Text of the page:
11 MayWHY IS OUR SCHOOL CO-EDUCATIONAL?

CO-EDUCATIONAL LEARNING AT LOYOLA JESUIT SECONDARY SCHOOL

Why is it important that Loyola Jesuit Secondary School (LJSS) is co-educational?

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A few Form One girls celebrate their entering LJSS

When we Jesuits of the Zambia-Malawi Province (ZAM) were doing the initial planning for LJSS almost ten years ago, an important question had to be faced:  would girls be admitted to this new school in Malawi?  Or would it be exclusively for boys, as are many Jesuit schools around the world? In fact, only one of the two Jesuit secondary schools in Zambia is co-educational, St. Ignatius College in Lusaka.    Canisius Secondary School in Chikuni in southern Zambia, founded in the late 1940s, continues to this day to be only for boys.

girls in hostel

Happy girls show their appreciation of co-education!

Some arguments were made that we Jesuits would do better in education by maintaining an all-boys school.  Two reasons were given for this position: 1) boys would be distracted from serious studies by girls in the classrooms and around the campus; and 2) girls would learn more easily if they felt they were not competing with boys for high marks.

Well, when LJSS opened doors in September 2015 for Form One (first year secondary students), 62 boys joined 61 girls to make up the first class.  The decision to make our new school co-educational from the start was based on good argument, wide experience, and challenging ethics.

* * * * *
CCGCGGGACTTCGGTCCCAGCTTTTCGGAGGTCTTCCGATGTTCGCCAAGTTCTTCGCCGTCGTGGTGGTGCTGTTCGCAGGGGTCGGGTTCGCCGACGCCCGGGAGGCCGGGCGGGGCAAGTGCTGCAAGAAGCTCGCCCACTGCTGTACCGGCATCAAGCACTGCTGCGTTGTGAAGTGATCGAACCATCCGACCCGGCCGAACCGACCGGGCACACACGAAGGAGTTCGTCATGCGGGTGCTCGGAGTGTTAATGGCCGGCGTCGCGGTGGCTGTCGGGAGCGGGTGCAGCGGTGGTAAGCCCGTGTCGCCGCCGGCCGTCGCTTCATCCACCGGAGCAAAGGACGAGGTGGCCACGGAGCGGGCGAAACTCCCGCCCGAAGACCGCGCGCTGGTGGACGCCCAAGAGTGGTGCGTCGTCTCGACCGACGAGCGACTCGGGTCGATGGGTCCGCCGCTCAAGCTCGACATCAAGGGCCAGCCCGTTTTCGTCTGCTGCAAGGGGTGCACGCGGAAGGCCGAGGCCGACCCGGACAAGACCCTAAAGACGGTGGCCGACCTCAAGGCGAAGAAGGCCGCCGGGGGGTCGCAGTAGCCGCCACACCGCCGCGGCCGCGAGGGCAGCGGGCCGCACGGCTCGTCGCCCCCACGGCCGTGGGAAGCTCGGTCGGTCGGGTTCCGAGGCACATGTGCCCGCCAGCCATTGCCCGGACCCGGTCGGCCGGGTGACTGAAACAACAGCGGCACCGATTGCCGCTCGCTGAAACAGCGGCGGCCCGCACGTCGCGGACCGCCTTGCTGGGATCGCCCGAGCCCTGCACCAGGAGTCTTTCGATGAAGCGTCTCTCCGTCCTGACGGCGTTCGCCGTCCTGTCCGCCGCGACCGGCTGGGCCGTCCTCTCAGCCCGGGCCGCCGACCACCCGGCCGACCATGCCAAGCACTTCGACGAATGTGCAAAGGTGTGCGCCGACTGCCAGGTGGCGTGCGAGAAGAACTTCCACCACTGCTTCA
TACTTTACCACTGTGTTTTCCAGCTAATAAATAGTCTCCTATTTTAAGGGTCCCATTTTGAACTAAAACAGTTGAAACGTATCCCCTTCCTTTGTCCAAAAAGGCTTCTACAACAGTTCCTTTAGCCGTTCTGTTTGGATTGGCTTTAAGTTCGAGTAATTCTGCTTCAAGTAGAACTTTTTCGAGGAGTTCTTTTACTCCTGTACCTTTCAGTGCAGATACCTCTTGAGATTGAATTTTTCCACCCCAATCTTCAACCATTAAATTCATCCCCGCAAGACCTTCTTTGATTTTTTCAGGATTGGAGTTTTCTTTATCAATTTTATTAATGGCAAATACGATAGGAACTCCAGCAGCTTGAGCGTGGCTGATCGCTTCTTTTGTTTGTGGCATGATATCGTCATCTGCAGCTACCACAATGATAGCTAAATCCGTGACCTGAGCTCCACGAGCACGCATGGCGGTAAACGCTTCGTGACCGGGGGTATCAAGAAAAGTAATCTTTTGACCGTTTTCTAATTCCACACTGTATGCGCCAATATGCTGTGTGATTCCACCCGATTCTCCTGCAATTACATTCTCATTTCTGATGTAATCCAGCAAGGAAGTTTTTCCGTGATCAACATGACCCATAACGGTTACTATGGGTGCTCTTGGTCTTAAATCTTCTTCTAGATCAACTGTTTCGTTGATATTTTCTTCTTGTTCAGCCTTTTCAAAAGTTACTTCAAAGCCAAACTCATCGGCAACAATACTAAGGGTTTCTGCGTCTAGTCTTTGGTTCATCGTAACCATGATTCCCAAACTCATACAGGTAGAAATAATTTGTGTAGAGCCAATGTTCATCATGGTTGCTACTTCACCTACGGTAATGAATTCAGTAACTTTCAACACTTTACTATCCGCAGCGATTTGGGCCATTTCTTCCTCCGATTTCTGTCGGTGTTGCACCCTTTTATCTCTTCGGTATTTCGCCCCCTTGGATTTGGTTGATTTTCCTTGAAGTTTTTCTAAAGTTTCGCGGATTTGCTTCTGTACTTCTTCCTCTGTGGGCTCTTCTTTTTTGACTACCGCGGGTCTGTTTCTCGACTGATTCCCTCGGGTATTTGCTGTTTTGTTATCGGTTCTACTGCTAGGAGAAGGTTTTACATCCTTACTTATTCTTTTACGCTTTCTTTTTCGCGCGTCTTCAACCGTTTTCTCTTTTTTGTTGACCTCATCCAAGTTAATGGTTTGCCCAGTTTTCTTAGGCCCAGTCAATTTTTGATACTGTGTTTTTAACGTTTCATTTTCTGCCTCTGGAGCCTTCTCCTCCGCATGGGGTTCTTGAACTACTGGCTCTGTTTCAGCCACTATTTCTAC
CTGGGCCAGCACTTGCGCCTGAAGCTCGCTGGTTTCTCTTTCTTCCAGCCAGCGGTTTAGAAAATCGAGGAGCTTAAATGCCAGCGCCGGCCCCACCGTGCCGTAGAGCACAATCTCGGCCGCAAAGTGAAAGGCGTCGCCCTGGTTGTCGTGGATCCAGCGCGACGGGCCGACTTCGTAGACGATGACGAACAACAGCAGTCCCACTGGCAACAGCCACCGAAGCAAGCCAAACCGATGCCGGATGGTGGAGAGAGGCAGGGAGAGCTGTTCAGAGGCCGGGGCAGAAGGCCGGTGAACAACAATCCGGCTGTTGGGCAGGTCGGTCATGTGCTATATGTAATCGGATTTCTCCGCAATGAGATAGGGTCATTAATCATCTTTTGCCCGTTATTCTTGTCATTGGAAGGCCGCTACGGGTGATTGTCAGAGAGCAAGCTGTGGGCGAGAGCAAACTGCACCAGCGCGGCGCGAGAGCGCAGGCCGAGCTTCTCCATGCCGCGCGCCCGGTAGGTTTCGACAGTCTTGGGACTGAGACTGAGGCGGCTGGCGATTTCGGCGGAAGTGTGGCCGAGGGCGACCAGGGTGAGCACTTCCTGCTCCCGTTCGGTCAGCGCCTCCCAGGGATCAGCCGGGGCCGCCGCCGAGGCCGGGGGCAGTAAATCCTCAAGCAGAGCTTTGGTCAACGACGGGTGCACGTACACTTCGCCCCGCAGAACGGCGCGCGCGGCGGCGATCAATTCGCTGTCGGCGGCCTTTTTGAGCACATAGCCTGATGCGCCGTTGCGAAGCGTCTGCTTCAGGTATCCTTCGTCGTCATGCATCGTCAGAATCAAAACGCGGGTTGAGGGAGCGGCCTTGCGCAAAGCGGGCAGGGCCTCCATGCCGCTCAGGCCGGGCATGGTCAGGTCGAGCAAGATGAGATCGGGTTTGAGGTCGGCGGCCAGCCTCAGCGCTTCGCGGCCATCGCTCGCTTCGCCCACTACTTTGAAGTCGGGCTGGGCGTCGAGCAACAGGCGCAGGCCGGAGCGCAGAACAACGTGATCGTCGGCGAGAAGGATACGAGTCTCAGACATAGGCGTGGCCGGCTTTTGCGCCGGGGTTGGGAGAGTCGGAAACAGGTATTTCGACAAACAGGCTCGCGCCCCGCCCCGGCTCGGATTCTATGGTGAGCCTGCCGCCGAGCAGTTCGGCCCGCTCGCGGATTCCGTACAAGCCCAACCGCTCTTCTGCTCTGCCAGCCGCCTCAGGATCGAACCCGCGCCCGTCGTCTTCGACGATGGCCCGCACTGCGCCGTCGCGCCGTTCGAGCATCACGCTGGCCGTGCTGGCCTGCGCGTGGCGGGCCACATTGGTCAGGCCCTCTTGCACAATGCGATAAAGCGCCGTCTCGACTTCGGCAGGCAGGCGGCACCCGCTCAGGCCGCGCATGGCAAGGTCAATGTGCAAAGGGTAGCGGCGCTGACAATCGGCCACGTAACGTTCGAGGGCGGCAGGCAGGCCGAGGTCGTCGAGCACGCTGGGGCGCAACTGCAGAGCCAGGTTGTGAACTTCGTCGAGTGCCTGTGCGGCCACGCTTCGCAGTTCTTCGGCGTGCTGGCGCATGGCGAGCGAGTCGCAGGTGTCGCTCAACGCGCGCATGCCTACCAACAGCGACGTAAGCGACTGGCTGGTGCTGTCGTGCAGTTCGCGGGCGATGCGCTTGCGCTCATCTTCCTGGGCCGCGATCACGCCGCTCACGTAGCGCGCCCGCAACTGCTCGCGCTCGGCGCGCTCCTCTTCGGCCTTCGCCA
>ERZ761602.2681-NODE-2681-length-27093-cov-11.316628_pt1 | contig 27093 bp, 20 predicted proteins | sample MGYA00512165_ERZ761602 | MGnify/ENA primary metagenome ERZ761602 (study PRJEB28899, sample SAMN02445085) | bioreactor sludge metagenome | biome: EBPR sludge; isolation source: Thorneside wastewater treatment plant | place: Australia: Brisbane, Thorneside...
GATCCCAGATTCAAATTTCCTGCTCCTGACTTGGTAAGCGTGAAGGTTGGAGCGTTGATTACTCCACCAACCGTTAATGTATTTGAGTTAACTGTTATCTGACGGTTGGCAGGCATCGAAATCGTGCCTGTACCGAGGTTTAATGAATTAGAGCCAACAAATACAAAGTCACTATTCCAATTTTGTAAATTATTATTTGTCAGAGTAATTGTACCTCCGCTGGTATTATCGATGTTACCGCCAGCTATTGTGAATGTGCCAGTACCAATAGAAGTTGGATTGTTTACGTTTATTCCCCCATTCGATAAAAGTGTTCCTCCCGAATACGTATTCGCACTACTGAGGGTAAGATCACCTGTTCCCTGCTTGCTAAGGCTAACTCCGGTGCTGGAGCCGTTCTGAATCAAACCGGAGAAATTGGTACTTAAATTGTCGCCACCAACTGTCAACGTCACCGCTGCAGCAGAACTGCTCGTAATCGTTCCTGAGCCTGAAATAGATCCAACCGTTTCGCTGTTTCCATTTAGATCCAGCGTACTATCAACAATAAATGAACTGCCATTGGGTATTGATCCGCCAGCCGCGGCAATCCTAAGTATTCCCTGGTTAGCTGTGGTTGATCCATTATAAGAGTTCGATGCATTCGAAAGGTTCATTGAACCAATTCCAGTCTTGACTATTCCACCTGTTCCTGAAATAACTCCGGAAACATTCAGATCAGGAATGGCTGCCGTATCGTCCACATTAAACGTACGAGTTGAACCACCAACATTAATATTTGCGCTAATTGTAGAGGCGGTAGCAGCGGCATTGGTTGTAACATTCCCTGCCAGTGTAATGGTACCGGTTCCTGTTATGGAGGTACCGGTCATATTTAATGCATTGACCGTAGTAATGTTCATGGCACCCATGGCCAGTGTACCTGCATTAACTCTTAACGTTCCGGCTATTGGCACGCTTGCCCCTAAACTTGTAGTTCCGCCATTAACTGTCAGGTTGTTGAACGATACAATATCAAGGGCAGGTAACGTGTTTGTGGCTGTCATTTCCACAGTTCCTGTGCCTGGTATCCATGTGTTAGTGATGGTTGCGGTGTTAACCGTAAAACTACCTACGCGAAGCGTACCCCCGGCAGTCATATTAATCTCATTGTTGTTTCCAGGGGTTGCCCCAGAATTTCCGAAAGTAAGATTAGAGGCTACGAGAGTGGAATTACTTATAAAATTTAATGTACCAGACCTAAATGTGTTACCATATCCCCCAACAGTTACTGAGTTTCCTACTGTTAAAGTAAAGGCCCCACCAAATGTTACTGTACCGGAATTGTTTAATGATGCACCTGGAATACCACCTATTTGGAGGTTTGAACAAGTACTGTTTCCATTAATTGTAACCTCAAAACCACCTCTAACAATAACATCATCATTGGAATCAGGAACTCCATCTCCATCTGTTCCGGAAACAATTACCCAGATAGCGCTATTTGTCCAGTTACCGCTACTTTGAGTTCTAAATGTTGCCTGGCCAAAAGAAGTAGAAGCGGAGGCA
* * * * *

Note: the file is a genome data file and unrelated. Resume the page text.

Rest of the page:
A chance to share

“Educate a girl, educate a nation!”

When a girl is educated, her equal dignity is recognized.  She is more likely to marry at a more mature age, and to have fewer children.  More of those children will live, and they will themselves attend school.  She and her family are likely to take a more active part in the community.

 In an earlier blog here on our LJSS webpage (October 2014), we emphasized:

…. there are two solid reasons to be sure that LJSS is co-educational from the start.   First, we want to recognise the God-given dignity and equality of women – something we know from the social teaching of our Church and from some wonderful examples of our Founder, Jesus Christ.  Second, we recognise the truth of what an official in Malawi’s Ministry of Education said on the recent International Day of the Girl Child:

 “Education is key to fighting poverty.  Educating girls is the single most powerful investment for development as it is believed that when a girl gets educated, the whole nation gets educated.” 

Thandiwe, like many of her peers, carries water daily for her family.

Working at home rather than learning at school — with consequences!

 As LJSS heads toward closing our second year and prepares for the third year, we now have an enrollment with very good gender balance: 111 girls and 110 boys.  We hope that we can keep that good balance in the days ahead.  Yes, it is true that there are some cultural prejudices that need to be overcome: the feeling among some elders and others that girls don’t really need to be educated: “They are just going to be married and stay close by in the village!”  But that view is increasingly challenged.  And both girls and boys are benefitting from a more accurate explanation of feminine roles in development!

 Girls unpacking

Happy girls checking into good hostels (dormitories)

Many generous donors who have helped us get LJSS underway through their contributions, large and small, have specifically designated help for girls whose families or guardians cannot meet the tuition fees, as small as they are.  We place all such donations in a special endowment fund called “Loyola Learners Assistance Programme.”   This fund is non-discriminatory, aiding both girls and boys.

                              If you would like to assist our LJSS learners who could use some help,                               please go to the “Donate” page here on our website.  Thank you!

 

 

 

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